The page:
Biology | Life Sciences
The primary hypothesis for successful exotic plant invasions is that the invaders have escaped the specialist consumers that control them (Enemy Release Hypothesis). However, few studies have rigorously tested this assertion with biogeographical experiments or considered the effects of soil organisms. We tested the Enemy Release Hypothesis and the enhanced role of mutualisms by comparing density patterns of the North American Acer negundo and European A. platanoides trees in their native and nonnative ranges. Invaders that have escaped their natural enemies are predicted to attain greater densities in nonnative than native ranges. To determine whether interactions with soil biota could explain the population distributions observed in the field, we compared the effects of sterilized and nonsterilized soil associated with Acer and non-Acer trees in native and nonnative ranges on the growth of seedlings in the greenhouse.
In the field study, distances from focal trees to the nearest Acer conspecifics were 56– 77% less in their nonnative ranges than in their native ranges. In the greenhouse experiment, the effect of soil biota also differed between native and nonnative ranges of Acers. Relative to sterilized controls, soil associated with conspecifics and heterospecifics from the native ranges decreased the total biomass and relative change in height of Acer seedlings by 35% and 40%, respectively. Soil associated with conspecifics in the nonnative ranges decreased the biomass and relative change in height of Acer seedlings by 112% and 64%, respectively; but the soil associated with heterospecifics in the nonnative ranges increased biomass and relative change in height of Acer seedlings by 13% and 37%, respectively.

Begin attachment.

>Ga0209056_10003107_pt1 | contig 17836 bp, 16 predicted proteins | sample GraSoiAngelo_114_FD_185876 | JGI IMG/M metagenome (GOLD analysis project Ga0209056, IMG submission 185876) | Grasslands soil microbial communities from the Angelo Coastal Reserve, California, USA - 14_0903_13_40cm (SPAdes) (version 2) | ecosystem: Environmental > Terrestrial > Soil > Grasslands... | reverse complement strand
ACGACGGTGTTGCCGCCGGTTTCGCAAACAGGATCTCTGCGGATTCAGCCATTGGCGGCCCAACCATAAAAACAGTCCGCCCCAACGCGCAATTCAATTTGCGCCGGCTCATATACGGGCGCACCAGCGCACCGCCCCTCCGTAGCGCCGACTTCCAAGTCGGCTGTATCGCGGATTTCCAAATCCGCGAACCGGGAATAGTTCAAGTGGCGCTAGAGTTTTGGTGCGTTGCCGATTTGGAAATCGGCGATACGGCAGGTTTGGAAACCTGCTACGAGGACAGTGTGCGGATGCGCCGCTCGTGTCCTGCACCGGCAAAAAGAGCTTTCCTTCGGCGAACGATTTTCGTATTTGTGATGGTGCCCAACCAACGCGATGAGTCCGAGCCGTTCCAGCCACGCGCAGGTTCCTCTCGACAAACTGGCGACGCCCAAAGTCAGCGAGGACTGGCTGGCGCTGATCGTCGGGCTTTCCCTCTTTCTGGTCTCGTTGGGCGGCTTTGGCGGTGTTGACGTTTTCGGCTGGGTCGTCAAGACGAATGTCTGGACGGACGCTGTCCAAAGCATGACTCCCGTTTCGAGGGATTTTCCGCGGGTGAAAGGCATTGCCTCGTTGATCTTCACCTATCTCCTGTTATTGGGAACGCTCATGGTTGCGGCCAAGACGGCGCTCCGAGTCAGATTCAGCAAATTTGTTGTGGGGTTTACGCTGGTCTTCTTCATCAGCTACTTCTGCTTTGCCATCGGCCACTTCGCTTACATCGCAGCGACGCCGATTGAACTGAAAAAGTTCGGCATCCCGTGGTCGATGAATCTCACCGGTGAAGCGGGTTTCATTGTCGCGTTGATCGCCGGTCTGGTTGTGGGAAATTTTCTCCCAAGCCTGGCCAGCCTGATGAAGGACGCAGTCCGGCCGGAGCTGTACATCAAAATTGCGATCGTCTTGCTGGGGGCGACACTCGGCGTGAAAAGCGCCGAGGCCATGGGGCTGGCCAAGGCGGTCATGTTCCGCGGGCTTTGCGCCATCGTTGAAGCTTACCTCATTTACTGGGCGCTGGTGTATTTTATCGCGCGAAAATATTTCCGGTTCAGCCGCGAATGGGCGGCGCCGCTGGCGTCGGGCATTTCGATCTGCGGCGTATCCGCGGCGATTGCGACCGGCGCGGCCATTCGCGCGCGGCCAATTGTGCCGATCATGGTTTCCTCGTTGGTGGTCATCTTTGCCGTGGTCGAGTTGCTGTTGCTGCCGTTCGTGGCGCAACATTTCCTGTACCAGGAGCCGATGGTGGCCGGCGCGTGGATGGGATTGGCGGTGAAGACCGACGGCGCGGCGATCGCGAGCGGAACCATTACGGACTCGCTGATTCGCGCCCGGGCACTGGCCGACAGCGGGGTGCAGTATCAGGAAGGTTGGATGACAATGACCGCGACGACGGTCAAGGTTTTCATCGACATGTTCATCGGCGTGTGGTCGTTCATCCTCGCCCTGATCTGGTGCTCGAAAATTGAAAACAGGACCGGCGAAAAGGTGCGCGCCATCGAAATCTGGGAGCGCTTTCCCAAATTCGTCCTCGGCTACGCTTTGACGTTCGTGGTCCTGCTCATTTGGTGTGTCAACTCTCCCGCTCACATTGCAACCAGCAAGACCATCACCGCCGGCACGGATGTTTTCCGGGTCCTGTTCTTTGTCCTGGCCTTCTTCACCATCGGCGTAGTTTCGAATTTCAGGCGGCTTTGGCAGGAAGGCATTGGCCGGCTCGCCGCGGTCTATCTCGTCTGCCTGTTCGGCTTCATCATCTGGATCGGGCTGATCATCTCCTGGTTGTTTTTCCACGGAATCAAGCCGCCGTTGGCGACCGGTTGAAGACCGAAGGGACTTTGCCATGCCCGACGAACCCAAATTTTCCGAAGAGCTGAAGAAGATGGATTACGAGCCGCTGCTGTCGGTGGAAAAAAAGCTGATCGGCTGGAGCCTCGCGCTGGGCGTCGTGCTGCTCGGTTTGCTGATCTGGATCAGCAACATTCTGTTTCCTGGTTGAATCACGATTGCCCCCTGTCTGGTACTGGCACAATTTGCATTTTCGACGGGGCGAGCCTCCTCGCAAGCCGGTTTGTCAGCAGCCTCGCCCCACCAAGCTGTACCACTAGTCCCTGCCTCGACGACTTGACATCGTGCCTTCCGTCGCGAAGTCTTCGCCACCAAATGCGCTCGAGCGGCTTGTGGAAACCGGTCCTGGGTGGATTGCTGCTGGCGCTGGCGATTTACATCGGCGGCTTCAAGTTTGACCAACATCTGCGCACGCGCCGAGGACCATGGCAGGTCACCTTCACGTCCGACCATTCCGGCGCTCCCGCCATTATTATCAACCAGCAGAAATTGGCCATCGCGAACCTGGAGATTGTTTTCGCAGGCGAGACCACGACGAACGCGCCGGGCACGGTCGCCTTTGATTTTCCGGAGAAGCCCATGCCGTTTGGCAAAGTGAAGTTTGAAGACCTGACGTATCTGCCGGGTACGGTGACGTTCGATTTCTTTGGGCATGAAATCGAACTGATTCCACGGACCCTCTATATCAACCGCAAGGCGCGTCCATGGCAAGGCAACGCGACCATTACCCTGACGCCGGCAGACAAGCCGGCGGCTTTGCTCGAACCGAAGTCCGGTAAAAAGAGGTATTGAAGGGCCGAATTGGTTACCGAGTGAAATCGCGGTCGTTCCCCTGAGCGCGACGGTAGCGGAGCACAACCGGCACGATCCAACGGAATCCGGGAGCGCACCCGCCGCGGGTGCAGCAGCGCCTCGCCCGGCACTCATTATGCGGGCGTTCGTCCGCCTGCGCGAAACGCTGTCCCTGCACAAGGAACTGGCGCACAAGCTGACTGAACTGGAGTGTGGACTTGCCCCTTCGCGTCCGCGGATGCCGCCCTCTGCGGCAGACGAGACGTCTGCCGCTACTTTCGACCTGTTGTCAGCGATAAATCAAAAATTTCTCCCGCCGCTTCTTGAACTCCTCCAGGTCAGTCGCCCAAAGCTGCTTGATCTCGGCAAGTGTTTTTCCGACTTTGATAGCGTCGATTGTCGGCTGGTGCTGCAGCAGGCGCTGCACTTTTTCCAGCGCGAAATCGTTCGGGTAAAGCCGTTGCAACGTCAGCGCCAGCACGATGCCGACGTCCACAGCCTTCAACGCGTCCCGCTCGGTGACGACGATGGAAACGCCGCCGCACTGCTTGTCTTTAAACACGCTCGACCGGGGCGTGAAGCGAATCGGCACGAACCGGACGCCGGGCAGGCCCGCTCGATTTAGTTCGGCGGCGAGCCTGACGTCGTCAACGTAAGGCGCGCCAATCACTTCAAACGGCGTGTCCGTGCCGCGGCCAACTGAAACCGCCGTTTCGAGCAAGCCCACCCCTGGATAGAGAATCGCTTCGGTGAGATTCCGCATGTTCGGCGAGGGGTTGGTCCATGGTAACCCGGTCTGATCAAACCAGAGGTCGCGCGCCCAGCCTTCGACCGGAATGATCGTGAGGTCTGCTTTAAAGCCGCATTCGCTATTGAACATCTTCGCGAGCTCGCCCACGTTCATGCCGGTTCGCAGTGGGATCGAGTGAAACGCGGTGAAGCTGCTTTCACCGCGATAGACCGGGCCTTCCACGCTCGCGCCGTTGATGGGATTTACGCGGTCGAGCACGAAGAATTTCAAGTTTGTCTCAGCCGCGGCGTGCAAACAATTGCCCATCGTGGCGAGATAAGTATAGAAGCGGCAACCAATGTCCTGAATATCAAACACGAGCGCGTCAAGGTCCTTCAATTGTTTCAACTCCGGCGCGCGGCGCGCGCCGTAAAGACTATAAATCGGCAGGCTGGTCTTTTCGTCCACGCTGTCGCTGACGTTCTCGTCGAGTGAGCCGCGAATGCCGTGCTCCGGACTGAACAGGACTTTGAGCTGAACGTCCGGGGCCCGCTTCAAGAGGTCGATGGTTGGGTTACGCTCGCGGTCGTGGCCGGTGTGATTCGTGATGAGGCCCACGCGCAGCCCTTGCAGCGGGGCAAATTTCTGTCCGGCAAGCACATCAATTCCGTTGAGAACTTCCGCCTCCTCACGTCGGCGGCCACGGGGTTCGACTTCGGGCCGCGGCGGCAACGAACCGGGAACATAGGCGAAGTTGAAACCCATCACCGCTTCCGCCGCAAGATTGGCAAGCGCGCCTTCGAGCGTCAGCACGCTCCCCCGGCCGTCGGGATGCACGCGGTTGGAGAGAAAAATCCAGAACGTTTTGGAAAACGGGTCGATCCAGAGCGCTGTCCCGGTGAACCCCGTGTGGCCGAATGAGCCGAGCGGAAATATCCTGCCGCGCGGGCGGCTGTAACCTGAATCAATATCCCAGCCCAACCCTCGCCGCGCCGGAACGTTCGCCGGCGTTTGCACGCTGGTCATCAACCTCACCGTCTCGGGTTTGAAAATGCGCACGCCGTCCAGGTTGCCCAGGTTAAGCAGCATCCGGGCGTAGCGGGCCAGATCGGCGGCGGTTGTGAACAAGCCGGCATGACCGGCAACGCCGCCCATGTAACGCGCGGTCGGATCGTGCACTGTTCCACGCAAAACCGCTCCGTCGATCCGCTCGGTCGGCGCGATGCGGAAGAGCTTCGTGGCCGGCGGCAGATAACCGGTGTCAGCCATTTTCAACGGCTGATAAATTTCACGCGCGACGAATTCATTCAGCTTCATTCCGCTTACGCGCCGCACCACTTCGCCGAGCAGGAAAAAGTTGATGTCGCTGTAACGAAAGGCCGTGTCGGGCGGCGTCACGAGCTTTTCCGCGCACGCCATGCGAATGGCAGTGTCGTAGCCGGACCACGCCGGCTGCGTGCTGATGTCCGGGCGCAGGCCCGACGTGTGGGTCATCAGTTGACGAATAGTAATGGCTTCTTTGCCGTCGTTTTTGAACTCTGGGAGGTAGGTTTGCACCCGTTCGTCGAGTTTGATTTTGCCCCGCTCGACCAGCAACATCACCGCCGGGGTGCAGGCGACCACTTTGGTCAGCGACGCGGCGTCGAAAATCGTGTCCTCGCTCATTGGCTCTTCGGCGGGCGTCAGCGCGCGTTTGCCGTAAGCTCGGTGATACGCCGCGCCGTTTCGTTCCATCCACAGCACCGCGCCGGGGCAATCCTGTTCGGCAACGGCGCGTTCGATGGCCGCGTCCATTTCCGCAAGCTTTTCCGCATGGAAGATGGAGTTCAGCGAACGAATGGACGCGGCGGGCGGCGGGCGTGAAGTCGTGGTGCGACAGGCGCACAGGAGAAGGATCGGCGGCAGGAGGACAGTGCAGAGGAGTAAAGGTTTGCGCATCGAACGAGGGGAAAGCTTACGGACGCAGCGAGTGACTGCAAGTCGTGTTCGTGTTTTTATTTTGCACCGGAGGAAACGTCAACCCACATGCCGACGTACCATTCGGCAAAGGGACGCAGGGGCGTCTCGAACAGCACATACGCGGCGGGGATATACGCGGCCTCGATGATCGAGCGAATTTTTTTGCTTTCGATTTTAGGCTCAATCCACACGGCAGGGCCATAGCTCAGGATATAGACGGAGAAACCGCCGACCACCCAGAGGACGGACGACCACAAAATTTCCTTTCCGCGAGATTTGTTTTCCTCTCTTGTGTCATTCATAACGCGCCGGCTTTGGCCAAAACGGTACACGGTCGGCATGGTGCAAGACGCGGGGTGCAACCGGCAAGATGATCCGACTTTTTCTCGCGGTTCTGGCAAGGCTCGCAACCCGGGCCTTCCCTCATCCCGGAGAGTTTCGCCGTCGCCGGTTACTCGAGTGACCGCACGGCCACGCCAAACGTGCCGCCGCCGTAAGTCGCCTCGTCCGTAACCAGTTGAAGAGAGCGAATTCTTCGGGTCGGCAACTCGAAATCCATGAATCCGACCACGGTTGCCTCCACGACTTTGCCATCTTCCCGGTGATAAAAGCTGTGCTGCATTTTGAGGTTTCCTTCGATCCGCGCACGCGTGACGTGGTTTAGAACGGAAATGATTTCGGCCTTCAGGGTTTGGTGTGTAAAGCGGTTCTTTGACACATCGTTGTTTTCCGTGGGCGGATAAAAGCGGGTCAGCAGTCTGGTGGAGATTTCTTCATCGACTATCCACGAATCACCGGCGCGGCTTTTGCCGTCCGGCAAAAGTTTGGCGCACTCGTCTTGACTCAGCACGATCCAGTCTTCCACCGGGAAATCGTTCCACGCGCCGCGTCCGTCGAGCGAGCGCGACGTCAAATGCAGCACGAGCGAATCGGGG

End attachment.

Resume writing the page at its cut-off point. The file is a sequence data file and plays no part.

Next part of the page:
Our results suggest that invasion of Acers is enhanced by soil biota associated with dominant native species and that the soil biota effect becomes more inhibitory as the Acers establish. The relative difference in soil biota effects between ranges supports the Enemy Release Hypothesis but also suggests that mutualists are relatively more beneficial to Acers in their nonnative ranges than in their native ranges. Mutualisms may be relatively more beneficial in nonnative ranges because the invader has escaped from the negative effect of natural enemies that may attenuate the positive effect of mutualists.
Copyright 2004 by the Ecological Society of America. Kurt O. Reinhart and Ragan M. Callaway 2004. SOIL BIOTA FACILITATE EXOTIC ACER INVASIONS IN EUROPE AND NORTH AMERICA. Ecological Applications 14:1737–1745. http://dx.doi.org/10.1890/03-5204
Reinhart, Kurt O. and Callaway, Ragan M., "Soil Biota Facilitate Exotic Acer Invasions in Europe and North America" (2004). Biological Sciences Faculty Publications. 221.